Rev. Morgan Babb isn’t your typical deejay. His delivery isn’t confrontational or hurried, and he’s no would-be comedian. Instead, his monologues are punctuated with good-humored greetings to listeners, commentary about songs he admires, and occasional reminiscences about his own career as a musician. Babb’s approach is totally conversational, reflecting the old (and seemingly forgotten) axiom that disc jockeys should act as if they’re talking to one person in a room rather than broadcasting to a huge audience over the airwaves.
If Babb isn’t your typical deejay, then his homegrown station, WMDB-880 AM, is hardly conventional eitherit’s as distinct from current radio outlets as a scooter is from a Formula One race car. Everything on WMDB, from its on-air commercials to its regular programs and specialty shows, is a welcome return to the days when radioin particular African American radioserved as a unifying communal force. A far cry from today’s “churban” (contemporary hits plus urban) stations and consultant-driven formats, WMDB echoes the tradition of such pioneering frequencies as WDIA-AM in Memphis, the original WIBB-AM in Macon, Ga., and Nashville’s WLAC-AM prior to its days as a talk-radio haven.
Babb doesn’t consider himself a visionary or pioneer, despite the fact that he was the first African American in Nashville broadcasting history to establish his own radio station. He’s a fascinating figurea veteran of the golden age of gospel, a musical performer in his own right, a onetime A&R man, and a pastor as well. He founded WMDB in 1983, at a time when African American media ownership was essentially more a notion than a reality. He’s kept the station up and running ever since, surviving changes in musical taste, the FM band’s continuing dominance over the AM band, and the rise of urban contemporary programming.
Although the late disc jockey Frankie Crocker, one of the original forces behind urban contemporary radio (a format that encompasses such stations as Nashville’s WQQK-92.1 FM), insisted that he didn’t intend to take the personality element out of African American broadcasting, that’s precisely what has happened in the last couple decades. Public-affairs shows, news bulletins, and colorful disc jockey quips and jinglesthe very things that gave a radio station its distinct personalityhave been jettisoned in the name of sophistication and on-air flow. Babb, meanwhile, has chosen to keep such features intact, even if it means running a shoestring operation with little hope for racking up sizable profits. Call WMDB in the morning hours, and you’ll likely get a voice saying, “WMDBplease hold on for a minute.” That’s Babb, doing double duty as on-air host and receptionist.
WMDB’s nickname is “The Big Mouth”an appropriate moniker for a small-time operation that has nevertheless managed to develop a fiercely loyal listenership. Despite broadcasting only during daytime hours at 2,500 watts, it offers a distinct mixture of African American genres of all kinds, from spiritual to funk to rap. During a typical broadcast day, you’ll hear vintage gospel from such groups as Nashville’s Fairfield Four, The Dixie Hummingbirds, and Five Blind Boys of Alabama, along with contemporary gospel from The Mighty Clouds of Joy and The Williams Brothers. During the afternoon, funk, R&B, and even some rap come streaming over the air. A set might open with Marvin Gaye, segue into Brandy, then shift to the SOS Band or Atlantic Starr. At any given moment, it’s impossible to predict what’s coming next, because Babb and his programmers aren’t locked into 20- or 30-song rotations requiring that certain tunes be played at precise times. In the course of a few hours, you might get Grover Washington Jr. and Lou Donaldson, B.B. King and Sam Cooke and Wilson Pickett, even the clean version of an L.L. Cool J. or Jay-Z tune.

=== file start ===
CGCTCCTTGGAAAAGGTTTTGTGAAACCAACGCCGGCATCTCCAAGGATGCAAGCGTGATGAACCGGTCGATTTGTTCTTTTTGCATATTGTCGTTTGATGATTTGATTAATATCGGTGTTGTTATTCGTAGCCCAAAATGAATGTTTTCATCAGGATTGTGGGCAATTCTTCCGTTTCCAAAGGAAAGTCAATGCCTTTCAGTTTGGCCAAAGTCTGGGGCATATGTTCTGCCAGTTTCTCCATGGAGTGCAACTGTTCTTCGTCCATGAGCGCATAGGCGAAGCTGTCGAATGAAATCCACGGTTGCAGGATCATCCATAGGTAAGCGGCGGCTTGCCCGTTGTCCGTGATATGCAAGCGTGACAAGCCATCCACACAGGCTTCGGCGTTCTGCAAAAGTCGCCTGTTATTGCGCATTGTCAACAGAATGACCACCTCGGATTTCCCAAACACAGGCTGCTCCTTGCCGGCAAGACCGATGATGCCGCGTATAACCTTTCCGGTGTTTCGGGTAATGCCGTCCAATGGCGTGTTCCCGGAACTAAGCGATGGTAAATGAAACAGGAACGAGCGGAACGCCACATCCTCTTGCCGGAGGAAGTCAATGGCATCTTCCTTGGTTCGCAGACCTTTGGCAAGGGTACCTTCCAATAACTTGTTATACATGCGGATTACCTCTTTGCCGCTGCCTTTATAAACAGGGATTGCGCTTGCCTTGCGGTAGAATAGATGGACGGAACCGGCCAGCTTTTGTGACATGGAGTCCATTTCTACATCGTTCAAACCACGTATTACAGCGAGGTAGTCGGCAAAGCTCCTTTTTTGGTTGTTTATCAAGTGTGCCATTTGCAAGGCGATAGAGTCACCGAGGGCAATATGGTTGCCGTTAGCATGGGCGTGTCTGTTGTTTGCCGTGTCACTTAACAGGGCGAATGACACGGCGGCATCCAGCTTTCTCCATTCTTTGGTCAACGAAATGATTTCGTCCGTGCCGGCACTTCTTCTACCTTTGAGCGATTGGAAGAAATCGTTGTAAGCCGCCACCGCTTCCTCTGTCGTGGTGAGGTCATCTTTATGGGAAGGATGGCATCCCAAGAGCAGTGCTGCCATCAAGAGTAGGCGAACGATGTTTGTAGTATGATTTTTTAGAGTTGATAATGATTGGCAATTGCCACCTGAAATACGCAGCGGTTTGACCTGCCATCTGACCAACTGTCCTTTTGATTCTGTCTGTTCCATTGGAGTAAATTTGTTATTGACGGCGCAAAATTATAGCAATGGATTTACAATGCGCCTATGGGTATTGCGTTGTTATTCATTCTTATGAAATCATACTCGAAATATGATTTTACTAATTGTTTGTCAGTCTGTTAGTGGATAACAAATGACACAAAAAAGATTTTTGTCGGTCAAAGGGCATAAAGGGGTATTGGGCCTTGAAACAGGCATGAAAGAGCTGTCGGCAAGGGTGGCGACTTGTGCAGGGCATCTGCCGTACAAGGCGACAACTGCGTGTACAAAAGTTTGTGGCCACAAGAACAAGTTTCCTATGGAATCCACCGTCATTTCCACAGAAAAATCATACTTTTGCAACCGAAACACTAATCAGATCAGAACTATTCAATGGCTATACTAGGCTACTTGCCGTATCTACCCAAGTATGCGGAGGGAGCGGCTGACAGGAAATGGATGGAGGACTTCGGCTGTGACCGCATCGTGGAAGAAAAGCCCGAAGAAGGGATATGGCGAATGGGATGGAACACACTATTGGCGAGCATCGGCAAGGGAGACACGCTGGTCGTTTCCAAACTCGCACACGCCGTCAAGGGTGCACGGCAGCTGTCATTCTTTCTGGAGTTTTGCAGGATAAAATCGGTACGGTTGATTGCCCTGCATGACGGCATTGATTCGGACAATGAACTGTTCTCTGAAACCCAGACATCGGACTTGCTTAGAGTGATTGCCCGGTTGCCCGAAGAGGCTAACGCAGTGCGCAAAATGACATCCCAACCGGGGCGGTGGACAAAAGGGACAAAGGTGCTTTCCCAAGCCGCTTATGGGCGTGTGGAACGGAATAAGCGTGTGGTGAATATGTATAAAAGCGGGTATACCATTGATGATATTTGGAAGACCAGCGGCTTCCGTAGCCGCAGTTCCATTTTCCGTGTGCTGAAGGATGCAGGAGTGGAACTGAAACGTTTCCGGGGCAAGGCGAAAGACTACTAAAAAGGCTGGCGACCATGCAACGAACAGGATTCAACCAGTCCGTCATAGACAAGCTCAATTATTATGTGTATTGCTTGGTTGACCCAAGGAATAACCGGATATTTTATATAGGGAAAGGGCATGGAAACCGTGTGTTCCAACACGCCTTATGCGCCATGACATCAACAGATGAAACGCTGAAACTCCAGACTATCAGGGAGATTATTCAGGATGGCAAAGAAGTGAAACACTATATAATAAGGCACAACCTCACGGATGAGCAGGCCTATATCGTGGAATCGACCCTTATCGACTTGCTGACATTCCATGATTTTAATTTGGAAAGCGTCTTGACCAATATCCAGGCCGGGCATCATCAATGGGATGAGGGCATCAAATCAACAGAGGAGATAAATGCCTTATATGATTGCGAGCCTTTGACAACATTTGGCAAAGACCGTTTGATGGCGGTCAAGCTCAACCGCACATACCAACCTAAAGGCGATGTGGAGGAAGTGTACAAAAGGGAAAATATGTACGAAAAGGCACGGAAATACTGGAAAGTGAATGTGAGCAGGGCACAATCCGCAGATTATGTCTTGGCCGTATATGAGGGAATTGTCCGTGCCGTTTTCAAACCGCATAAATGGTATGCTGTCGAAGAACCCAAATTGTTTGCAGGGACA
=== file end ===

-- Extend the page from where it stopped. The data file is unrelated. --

“I call what we do gumbo music in black,” Babb says. “It’s a little bit of everything in music that’s black. We play every type of music that black people make except for gutter rap; that’s the only exception.”
Of course, there was a time when stations like WMDB were the norm in African American radio. Such legendary disc jockeys as Eddie O’Jay in Cleveland, Hal Jackson in New York City, and Nat. D. Williams in Memphis were major celebrities in the black community. While the downside of these stations has been diligently chronicled (extensive payola, bloated disc jockey egos, etc.), there hasn’t been nearly as much attention paid to the integral role they played in keeping African American audiences informed and entertained. Significantly, these stations also helped tear down the wall of segregation in Southern cities: Many white musicians and fans across the South dialed in African American radio outlets, as well as stations like WLAC, which boasted white deejays such as John “R” Richbourg and Bill “Hoss” Allen, who were steeped in the black vernacular.
For children of the 1950s and ’60s, WMDB represents a welcome trip back in time, while for the members of Generation X and beyond, it’s an introduction to an era that has largely passed. But WMDB isn’t simply a living relic. Rather, it’s proof that radio stations don’t have to pander to the widest audience possibleproof that radio can still connect with people on the most basic, grass-roots level. Amid the current debates raging in Washington over the viability of low-power FM frequencies, WMDB serves as proof that community-oriented broadcasting can and should have a meaningful place on the airwaves.